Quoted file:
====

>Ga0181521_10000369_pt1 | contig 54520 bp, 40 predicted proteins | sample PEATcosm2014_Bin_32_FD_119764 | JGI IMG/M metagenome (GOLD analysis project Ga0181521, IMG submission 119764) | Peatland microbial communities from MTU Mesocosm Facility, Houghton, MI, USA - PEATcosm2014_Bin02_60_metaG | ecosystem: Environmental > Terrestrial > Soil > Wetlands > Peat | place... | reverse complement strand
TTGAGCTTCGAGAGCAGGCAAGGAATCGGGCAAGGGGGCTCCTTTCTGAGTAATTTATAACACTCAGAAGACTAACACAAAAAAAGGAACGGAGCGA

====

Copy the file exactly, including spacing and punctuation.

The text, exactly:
>Ga0181521_10000369_pt1 | contig 54520 bp, 40 predicted proteins | sample PEATcosm2014_Bin_32_FD_119764 | JGI IMG/M metagenome (GOLD analysis project Ga0181521, IMG submission 119764) | Peatland microbial communities from MTU Mesocosm Facility, Houghton, MI, USA - PEATcosm2014_Bin02_60_metaG | ecosystem: Environmental > Terrestrial > Soil > Wetlands > Peat | place... | reverse complement strand
TTGAGCTTCGAGAGCAGGCAAGGAATCGGGCAAGGGGGCTCCTTTCTGAGTAATTTATAACACTCAGAAGACTAACACAAAAAAAGGAACGGAGCGA